Ankrom explained students are allowed but not required to compete at every contest, as many participate in other activities or have jobs.
The team’s next meet is Saturday, Feb. 15 at Auburn High School.
A Beatrice woman accused of stealing from an insurance company last year was ordered to pay a fine Thursday in Gage County Court.
Nicole L. Nelson, 45, was ordered to pay a $400 fine for a charge of theft valued at $500-$1,500. The class 1 misdemeanor was previously reduced from a class 2A felony charge of theft valued at more than $5,000.
Defense attorney Benjamin Murray said during a hearing Thursday that initial reports of how much money Nelson had stolen from Penner Insurance were severely exaggerated.
According to court documents Nelson, who had been working there since 2012, handled customer payments, bank account relations and the company's books.
Last May records were turned over to INSUR insurance group, which found that Nelson had been receiving payroll advance checks and not paying them back.
Murray said multiple other employees at the company were also taking advances.
“Some of it got paid back, some of it didn’t,” Murray said. “We never came up with an actual amount.”
Nelson was interviewed on Aug. 7 by the investigator admitted she made false entries in the books to cover payroll advances. She was terminated and wrote a letter of apology to the company.
Following her termination, INSUR discovered that Penner Insurance's sweep account had a discrepancy of more than $112,000 from January 2012 through 2019.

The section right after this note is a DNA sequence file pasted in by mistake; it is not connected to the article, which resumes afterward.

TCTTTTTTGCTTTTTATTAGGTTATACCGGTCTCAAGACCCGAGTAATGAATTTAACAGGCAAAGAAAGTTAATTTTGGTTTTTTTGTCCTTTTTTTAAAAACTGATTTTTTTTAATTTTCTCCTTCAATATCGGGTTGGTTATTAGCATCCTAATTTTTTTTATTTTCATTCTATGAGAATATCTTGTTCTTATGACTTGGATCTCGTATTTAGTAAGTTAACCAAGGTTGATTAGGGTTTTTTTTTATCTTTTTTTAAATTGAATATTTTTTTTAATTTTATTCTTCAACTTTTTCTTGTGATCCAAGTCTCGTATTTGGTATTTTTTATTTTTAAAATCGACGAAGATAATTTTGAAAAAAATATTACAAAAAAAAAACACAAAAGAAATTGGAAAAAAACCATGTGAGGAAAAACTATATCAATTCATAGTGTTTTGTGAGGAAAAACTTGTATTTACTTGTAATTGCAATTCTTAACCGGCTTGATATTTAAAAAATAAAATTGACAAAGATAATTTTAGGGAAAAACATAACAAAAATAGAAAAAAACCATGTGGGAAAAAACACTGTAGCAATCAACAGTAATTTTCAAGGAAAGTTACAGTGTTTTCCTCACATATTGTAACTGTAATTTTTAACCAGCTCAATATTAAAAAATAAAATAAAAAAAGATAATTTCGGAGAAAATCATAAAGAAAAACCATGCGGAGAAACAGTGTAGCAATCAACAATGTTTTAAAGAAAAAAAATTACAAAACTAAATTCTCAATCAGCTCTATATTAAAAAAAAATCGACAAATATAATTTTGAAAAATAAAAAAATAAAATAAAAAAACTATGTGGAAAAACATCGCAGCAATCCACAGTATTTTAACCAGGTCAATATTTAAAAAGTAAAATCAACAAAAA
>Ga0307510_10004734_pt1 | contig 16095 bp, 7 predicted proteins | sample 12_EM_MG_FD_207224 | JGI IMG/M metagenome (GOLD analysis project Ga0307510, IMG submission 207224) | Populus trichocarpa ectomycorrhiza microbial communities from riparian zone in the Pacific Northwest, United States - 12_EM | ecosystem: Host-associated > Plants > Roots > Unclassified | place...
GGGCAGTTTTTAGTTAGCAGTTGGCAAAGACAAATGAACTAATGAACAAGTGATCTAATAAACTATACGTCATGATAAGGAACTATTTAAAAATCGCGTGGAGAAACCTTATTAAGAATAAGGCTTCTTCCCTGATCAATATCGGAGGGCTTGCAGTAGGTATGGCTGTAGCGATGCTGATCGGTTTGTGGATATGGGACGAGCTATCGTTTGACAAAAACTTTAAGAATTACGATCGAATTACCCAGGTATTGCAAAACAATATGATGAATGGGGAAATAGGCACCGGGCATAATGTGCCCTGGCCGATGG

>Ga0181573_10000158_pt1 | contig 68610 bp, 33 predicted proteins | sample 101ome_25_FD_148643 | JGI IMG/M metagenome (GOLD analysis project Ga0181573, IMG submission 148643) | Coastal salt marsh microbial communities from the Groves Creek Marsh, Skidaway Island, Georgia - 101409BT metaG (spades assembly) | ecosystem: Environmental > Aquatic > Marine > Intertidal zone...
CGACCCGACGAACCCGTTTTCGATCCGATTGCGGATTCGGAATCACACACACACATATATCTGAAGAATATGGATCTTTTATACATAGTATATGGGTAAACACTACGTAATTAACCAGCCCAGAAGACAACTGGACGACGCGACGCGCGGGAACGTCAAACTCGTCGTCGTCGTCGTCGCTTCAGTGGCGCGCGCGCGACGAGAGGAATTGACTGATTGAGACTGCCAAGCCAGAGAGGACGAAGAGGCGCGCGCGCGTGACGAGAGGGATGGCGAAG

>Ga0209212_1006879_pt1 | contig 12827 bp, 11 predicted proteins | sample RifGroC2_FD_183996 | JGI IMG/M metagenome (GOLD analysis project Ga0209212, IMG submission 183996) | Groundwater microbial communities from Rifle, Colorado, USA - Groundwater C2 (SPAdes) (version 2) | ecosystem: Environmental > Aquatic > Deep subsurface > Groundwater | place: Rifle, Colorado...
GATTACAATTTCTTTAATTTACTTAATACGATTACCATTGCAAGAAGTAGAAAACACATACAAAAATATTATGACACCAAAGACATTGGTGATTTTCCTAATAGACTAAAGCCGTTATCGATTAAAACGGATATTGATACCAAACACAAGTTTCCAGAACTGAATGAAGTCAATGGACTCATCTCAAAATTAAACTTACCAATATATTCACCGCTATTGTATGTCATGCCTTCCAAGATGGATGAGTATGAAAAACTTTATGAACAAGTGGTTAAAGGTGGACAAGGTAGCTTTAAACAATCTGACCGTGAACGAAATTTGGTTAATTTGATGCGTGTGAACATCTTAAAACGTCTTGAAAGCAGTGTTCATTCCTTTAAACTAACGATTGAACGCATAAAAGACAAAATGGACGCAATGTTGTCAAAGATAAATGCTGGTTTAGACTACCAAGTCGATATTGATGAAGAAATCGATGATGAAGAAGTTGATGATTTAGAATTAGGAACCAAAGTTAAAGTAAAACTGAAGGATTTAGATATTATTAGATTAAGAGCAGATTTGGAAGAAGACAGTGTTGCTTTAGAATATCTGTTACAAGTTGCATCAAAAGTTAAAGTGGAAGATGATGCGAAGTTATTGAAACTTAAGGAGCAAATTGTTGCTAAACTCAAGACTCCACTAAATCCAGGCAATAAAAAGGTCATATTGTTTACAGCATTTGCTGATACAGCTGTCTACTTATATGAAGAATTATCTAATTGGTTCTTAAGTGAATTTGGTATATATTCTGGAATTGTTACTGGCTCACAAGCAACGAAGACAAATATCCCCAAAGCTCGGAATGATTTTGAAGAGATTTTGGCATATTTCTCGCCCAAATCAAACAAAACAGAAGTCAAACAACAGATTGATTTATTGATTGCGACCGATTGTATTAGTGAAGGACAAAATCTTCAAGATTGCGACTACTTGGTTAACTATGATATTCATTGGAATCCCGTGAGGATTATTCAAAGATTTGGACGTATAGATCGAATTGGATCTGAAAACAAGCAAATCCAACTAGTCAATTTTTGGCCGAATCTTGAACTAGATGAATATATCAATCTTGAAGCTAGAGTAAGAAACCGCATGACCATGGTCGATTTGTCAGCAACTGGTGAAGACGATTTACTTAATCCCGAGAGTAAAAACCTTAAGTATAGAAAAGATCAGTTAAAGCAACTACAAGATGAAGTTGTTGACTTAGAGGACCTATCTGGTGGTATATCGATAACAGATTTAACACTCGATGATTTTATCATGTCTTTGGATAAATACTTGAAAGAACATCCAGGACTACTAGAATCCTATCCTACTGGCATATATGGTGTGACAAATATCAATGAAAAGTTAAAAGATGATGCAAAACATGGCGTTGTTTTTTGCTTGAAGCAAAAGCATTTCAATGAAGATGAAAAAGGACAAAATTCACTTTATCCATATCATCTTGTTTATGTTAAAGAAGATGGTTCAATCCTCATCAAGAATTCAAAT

Nelson was believed to have contributed to the discrepancy, though, according to Murray, it’s now believed the money was never actually taken from the account.
“When this first came up there were these huge numbers we were dealing with that were based on essentially a guess,” he said. “…When we actually looked at that, we don’t think there was any money missing. It was a sweep account that nobody in the office had actual access to. Payments went into the account and could be automatically withdrawn by insurance companies.”
After deliberating for nearly nine hours, the jury returned Thursday afternoon finding Joshua Keadle guilty of second-degree murder here for the killing of a 19-year-old Peru State student who disappeared early Dec. 3, 2010.
Word spread at 2:30 p.m. that jurors had reached a decision in the 2 1/2-week-long case, sending attorneys and spectators back to the third-floor courtroom at the Gage County Courthouse.
Tyler Thomas's family, some wiping away tears, walked out of the room as the district court clerk polled each of the jurors on the decision.
Second-degree murder is an intentional killing without premeditation.
A day earlier, prosecutors argued that Keadle was guilty of first-degree murder -- a planned, intentional killing -- for taking Thomas, of Omaha, out to a boat ramp along the river early the morning she disappeared.
Assistant Nebraska Attorney General Doug Warner said Keadle had intended to isolate and kill her, then dumped her in the river. He said the defense was all "cover-up, lies and deceit.”
On the other side, defense attorney Matt McDonald told jurors that the state wanted them to wildly speculate about what happened despite a timeline that didn't fit. He said Keadle had left Thomas there -- alive -- when she refused to get back in his Ford Explorer.
McDonald said it was more likely that Thomas fell in the river or jumped, given how drunk and out-of-control she was that night.
Keadle, who was nearing the end of a 15-20 year sentence on a sexual assault case out of Dodge County, now will face 20 years to life in prison when Gage County District Judge Rick Schreiner sentences him April 29.
If the jury had found him guilty of first-degree murder, Keadle would have gotten an automatic life sentence.